French ecology minister pushes carbon pricing

Poitou-Charentes regional council president Socialist Segolene Royal . (Joel Saget, AFP)
Poitou-Charentes regional council president Socialist Segolene Royal . (Joel Saget, AFP)

New York - French Ecology Minister Segolene Royal on Wednesday made the case for higher carbon pricing to promote green technology at a UN gathering of investors.

"We need a carbon price, to give companies the ability to manage the long term cost [of global warming] and give them an incentive to invest," Royal told the meeting attended by climate crusader Al Gore and former New York mayor Michael Bloomberg.

The idea of a setting a price for the cost of carbon is to encourage polluters to reduce the amount of greenhouse gases they emit by making them pay the bill and focus on the need to develop and invest in green technology.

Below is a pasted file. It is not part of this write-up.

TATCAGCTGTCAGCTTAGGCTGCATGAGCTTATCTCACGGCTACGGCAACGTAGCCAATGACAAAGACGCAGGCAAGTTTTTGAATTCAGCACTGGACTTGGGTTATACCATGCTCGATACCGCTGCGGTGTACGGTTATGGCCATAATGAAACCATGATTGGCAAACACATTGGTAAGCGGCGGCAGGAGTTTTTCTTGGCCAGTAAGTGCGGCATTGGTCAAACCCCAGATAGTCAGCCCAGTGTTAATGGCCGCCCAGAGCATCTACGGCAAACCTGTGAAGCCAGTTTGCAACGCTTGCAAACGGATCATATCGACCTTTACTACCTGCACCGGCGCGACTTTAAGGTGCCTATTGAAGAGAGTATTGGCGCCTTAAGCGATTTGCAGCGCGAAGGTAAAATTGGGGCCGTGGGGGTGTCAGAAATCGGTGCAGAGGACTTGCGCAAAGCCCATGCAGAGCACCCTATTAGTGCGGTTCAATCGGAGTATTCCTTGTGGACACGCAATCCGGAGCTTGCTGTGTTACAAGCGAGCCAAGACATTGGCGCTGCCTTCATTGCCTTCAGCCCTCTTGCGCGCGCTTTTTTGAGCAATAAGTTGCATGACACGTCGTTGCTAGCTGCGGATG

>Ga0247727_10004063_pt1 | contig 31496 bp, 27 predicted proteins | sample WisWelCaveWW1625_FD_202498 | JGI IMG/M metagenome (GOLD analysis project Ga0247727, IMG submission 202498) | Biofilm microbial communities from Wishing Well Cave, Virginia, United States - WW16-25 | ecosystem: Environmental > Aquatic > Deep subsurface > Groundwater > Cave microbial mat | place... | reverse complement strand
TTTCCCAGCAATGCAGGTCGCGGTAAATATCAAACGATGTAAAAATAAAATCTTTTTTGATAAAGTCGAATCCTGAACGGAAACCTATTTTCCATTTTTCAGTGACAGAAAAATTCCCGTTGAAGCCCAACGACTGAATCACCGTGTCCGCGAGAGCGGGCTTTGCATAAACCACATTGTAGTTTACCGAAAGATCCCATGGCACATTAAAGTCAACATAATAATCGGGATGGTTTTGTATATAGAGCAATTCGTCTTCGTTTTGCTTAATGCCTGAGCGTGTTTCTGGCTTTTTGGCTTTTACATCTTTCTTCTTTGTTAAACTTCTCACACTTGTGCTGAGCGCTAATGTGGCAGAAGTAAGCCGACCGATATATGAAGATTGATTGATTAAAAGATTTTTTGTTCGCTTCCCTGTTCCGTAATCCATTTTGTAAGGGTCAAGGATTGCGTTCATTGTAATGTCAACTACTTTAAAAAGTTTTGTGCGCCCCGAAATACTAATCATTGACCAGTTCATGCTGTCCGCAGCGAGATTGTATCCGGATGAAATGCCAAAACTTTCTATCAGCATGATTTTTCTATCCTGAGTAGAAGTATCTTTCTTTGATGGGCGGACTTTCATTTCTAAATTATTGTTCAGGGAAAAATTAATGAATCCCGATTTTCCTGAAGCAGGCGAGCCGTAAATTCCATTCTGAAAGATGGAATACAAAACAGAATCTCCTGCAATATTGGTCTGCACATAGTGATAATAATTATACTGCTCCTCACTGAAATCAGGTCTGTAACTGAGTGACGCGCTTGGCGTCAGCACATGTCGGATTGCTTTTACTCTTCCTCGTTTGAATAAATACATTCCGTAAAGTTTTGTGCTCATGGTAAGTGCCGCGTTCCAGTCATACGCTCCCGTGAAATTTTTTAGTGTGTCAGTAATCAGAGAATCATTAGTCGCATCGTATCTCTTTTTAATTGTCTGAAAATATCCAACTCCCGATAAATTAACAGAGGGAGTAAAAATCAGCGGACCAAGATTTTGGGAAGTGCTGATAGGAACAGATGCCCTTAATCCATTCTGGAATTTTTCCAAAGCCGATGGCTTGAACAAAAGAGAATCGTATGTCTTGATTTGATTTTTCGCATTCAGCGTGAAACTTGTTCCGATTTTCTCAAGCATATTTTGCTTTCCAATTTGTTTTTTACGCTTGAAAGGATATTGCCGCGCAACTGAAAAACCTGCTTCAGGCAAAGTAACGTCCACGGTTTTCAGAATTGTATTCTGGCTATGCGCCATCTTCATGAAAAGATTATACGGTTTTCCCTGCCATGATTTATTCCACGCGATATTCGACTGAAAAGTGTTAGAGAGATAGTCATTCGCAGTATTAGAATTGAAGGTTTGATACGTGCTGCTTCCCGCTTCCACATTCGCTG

Royal said that while a single carbon pricing would not be achievable, there should be a "price window" between an agreed bottom figure and a higher price.

In Europe, the current price of €8 per ton was too low, she said, adding that €15 should be the minimum.

"The challenge is to drive up the price per tonne of CO2, which is currently too low at 8 euros per tonne," she said.

France has set a carbon price of €22 per ton, which will increase gradually to €100 in 2030.

Royal said the drop in oil prices could provide a boost to companies who may choose to direct saving from the lower prices toward their transition to cleaner technologies.

"With lower oil prices, we are at the perfect moment to introduce a carbon price. It will be more readily accepted," she argued.

Around 60 countries and regions are paying for carbon emissions through taxes or carbon markets, with China preparing to create a domestic carbon market next year.

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